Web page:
video mired again
Company claims city ordinances are overly restrictive
By Andy Vuong, Staff Writer
Friday, June 22, 2007
Qwest said Thursday that it has hit another roadblock in its
efforts to offer video services to compete against
cable-television operators such as Comcast.
Some cities have passed emergency ordinances requiring companies
that file for a cable franchise under new federal rules to
divulge "extra materials and information, some of which we
consider to be very proprietary and competitively sensitive,"
said Chuck Ward, Qwest's state president.
The information includes when and where a company plans to build
out its video service.
"That's basically telling your competitors where they need to
worry, so we're not going to do that," Ward said.
The emergency ordinance comes on the heels of a Federal
Communications Commission order in March that allows Qwest and
other companies to put local municipalities on a 90-day clock to
review an application.
The order, which is under appeal, also sets limits on fees and
other requirements local agencies can place on a company
applying for a franchise agreement. The 90-day rule isn't
expected to take effect until next month. The groups behind the
appeal are seeking a stay on the 90-day rule pending appeal.
As cable companies expand their phone business,
telecommunications companies are seeking franchise agreements
with local municipalities to offer competing video services.
The emergency ordinance was drafted by the Greater Metro
Telecommunications Consortium, a group of 31 local
"It's another action on the part of the GMTC to make it more
challenging for a competitor to try to get into the market and
give consumers a choice," Ward said.
Darryn Zuehlke, president of the consortium, said the FCC's
order requires "very limited data of what the applicant has to
provide to a local franchise authority."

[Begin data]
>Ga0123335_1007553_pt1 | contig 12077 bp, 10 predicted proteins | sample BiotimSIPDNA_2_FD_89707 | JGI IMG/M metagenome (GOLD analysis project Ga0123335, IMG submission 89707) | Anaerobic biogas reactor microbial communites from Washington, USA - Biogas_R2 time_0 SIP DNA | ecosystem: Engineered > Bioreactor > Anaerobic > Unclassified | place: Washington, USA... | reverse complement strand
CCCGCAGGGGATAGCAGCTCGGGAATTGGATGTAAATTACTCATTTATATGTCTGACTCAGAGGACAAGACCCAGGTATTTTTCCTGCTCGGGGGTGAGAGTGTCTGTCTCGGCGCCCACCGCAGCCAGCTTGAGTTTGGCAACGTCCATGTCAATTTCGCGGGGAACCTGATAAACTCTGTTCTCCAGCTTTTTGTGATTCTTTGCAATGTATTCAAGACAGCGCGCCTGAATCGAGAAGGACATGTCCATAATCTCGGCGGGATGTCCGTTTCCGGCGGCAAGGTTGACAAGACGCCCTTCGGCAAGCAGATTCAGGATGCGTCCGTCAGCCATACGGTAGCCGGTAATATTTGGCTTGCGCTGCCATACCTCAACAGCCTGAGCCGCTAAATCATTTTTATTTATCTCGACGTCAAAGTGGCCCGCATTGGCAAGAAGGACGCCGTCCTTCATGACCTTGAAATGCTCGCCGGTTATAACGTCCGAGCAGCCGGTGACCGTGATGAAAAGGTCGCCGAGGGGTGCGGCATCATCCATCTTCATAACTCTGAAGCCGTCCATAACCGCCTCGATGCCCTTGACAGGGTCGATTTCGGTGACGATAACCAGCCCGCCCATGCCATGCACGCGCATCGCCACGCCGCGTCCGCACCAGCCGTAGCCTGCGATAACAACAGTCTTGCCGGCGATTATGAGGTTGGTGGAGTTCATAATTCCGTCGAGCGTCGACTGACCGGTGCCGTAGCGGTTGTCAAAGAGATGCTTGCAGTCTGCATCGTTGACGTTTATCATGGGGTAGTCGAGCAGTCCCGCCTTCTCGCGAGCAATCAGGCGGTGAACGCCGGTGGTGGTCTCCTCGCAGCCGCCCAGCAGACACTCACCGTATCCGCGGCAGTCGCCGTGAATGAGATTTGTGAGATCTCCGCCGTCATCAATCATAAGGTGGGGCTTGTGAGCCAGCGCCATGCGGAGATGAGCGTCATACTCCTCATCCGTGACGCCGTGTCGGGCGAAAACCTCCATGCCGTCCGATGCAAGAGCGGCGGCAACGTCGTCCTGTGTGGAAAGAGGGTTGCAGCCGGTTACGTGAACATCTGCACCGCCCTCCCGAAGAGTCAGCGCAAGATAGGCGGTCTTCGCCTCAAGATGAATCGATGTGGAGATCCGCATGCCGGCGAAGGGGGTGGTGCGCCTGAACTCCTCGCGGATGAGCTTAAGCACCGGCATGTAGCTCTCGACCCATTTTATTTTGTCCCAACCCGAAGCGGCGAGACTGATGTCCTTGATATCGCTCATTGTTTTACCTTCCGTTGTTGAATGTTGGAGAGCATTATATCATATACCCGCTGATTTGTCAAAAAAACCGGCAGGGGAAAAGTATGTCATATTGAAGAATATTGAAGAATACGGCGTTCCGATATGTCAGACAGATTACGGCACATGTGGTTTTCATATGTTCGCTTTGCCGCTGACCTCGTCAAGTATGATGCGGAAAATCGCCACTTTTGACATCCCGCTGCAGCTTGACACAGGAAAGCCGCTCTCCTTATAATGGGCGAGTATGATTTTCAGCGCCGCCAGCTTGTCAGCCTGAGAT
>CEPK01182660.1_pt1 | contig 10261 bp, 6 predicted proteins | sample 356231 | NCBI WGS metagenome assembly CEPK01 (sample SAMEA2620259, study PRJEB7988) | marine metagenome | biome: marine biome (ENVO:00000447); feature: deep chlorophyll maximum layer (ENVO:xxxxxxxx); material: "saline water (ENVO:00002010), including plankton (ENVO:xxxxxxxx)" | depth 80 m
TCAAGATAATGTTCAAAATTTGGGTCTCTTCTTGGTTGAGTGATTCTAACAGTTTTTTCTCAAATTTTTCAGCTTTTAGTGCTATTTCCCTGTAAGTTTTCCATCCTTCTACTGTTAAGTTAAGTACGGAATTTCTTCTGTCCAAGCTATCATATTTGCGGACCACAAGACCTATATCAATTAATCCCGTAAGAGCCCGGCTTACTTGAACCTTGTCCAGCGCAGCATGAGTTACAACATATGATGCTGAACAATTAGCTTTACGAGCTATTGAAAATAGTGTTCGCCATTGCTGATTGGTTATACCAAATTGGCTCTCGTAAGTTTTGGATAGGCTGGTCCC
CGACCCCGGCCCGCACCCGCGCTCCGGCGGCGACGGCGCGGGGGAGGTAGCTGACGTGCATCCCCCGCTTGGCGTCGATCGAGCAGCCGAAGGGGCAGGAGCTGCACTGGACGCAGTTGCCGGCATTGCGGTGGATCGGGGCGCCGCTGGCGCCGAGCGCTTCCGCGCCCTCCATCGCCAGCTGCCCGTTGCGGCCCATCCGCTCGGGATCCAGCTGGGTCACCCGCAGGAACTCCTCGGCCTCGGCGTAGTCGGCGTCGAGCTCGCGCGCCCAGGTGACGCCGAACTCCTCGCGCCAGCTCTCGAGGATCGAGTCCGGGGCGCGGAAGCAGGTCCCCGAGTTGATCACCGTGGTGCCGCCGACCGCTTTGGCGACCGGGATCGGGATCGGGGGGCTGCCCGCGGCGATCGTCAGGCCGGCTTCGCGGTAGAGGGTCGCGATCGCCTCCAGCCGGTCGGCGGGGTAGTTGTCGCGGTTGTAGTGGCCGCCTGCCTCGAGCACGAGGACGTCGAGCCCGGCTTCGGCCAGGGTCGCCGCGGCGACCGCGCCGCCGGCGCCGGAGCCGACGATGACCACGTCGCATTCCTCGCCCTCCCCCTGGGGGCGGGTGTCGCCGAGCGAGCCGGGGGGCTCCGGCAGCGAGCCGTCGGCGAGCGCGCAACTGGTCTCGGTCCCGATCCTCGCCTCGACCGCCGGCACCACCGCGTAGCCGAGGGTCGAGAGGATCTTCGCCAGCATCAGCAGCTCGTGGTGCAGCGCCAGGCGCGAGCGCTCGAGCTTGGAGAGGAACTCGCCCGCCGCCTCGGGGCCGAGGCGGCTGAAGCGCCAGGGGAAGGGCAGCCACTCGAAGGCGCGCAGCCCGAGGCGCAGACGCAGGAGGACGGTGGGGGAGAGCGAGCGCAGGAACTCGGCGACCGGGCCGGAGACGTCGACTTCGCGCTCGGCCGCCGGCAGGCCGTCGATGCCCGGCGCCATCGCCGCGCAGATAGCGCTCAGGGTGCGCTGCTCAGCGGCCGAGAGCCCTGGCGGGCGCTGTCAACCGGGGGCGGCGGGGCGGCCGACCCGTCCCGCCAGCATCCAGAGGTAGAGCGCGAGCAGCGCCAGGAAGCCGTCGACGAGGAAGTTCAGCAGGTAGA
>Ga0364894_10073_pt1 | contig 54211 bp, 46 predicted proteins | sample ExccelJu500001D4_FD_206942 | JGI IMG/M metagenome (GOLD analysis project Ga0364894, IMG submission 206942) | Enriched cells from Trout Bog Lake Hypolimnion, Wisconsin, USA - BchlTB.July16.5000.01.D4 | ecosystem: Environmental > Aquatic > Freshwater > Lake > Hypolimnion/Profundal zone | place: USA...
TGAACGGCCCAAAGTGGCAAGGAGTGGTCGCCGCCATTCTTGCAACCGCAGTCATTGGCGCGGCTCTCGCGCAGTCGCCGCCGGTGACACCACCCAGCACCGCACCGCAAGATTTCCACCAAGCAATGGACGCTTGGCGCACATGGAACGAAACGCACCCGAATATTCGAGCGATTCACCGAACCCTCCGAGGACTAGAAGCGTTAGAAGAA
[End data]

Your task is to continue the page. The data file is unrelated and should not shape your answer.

The ordinance is "something that could help (local agencies) if
they are concerned about the FCC order," Zuehlke said.
As for Ward's concerns about divulging proprietary information,
Zuehlke said local agencies can protect the information by
deeming it confidential.
Zuehlke added that if Qwest doesn't file an application under
the new rules, as the company has indicated to local agencies,
then the ordinance wouldn't be a factor.
The local municipalities that have passed the ordinance are
Glendale, Wheat Ridge, Northglenn and Brighton, said Qwest
spokeswoman Carolyn Tyler.
Denver-based Qwest has struggled in its efforts to secure local
video franchises. The company currently offers its own video
service in a handful of cities or counties across its 14-state
local phone service territory, including Douglas County.
Qwest backed a bill that was killed this year by a Colorado
House committee that would have allowed the company to bypass
local municipalities and seek a statewide video franchise.
Qwest, however, successfully pushed a similar bill in Iowa, the
first state in its territory to approve a statewide franchise.
Ward also said Thursday that Qwest has resumed talks on a video
franchise with Colorado Springs.
"We are trading proposals," he said.
Staff writer Andy Vuong can be reached at 303-954-1209 or